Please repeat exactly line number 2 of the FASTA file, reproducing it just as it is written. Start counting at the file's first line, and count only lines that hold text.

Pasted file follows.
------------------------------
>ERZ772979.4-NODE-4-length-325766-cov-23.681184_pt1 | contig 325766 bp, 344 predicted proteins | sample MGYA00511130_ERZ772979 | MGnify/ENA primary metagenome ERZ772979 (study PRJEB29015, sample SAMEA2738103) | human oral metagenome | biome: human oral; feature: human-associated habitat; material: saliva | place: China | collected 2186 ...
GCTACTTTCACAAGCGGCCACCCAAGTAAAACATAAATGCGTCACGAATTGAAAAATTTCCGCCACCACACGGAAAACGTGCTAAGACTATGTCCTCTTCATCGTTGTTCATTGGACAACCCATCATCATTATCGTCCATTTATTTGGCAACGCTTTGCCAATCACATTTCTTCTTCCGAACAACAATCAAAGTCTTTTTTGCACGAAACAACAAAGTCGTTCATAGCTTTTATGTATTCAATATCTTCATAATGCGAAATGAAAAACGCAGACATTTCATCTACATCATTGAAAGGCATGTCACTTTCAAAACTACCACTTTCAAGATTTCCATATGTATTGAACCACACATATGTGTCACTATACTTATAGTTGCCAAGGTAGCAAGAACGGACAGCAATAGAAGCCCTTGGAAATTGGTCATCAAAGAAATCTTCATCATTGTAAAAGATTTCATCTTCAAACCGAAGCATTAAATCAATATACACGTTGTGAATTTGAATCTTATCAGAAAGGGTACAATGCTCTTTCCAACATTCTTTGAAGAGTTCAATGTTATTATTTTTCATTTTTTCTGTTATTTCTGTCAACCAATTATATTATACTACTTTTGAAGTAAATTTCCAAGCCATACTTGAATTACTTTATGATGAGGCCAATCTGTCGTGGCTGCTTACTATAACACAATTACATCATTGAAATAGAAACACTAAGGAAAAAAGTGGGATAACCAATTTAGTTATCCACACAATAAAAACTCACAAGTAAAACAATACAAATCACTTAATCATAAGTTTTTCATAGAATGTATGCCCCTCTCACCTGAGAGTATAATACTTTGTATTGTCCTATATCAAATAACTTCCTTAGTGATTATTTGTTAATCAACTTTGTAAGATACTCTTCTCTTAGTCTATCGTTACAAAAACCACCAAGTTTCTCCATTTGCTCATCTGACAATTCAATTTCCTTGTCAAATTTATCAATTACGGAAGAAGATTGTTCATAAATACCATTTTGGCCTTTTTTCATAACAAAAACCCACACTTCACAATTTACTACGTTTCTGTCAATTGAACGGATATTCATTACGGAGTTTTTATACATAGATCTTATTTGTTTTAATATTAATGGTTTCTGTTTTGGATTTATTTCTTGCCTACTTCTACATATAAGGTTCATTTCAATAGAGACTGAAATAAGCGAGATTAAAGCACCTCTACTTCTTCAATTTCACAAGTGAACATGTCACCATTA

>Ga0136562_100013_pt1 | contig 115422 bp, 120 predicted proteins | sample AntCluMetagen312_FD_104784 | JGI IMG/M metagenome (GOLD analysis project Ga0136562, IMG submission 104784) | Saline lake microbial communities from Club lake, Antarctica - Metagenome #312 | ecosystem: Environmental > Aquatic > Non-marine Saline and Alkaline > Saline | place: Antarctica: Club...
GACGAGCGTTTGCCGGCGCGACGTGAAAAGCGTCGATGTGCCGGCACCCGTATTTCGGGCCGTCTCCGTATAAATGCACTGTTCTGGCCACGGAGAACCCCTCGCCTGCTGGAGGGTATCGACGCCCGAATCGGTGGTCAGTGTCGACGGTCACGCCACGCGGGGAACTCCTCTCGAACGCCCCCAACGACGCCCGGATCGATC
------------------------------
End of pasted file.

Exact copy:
GCTACTTTCACAAGCGGCCACCCAAGTAAAACATAAATGCGTCACGAATTGAAAAATTTCCGCCACCACACGGAAAACGTGCTAAGACTATGTCCTCTTCATCGTTGTTCATTGGACAACCCATCATCATTATCGTCCATTTATTTGGCAACGCTTTGCCAATCACATTTCTTCTTCCGAACAACAATCAAAGTCTTTTTTGCACGAAACAACAAAGTCGTTCATAGCTTTTATGTATTCAATATCTTCATAATGCGAAATGAAAAACGCAGACATTTCATCTACATCATTGAAAGGCATGTCACTTTCAAAACTACCACTTTCAAGATTTCCATATGTATTGAACCACACATATGTGTCACTATACTTATAGTTGCCAAGGTAGCAAGAACGGACAGCAATAGAAGCCCTTGGAAATTGGTCATCAAAGAAATCTTCATCATTGTAAAAGATTTCATCTTCAAACCGAAGCATTAAATCAATATACACGTTGTGAATTTGAATCTTATCAGAAAGGGTACAATGCTCTTTCCAACATTCTTTGAAGAGTTCAATGTTATTATTTTTCATTTTTTCTGTTATTTCTGTCAACCAATTATATTATACTACTTTTGAAGTAAATTTCCAAGCCATACTTGAATTACTTTATGATGAGGCCAATCTGTCGTGGCTGCTTACTATAACACAATTACATCATTGAAATAGAAACACTAAGGAAAAAAGTGGGATAACCAATTTAGTTATCCACACAATAAAAACTCACAAGTAAAACAATACAAATCACTTAATCATAAGTTTTTCATAGAATGTATGCCCCTCTCACCTGAGAGTATAATACTTTGTATTGTCCTATATCAAATAACTTCCTTAGTGATTATTTGTTAATCAACTTTGTAAGATACTCTTCTCTTAGTCTATCGTTACAAAAACCACCAAGTTTCTCCATTTGCTCATCTGACAATTCAATTTCCTTGTCAAATTTATCAATTACGGAAGAAGATTGTTCATAAATACCATTTTGGCCTTTTTTCATAACAAAAACCCACACTTCACAATTTACTACGTTTCTGTCAATTGAACGGATATTCATTACGGAGTTTTTATACATAGATCTTATTTGTTTTAATATTAATGGTTTCTGTTTTGGATTTATTTCTTGCCTACTTCTACATATAAGGTTCATTTCAATAGAGACTGAAATAAGCGAGATTAAAGCACCTCTACTTCTTCAATTTCACAAGTGAACATGTCACCATTA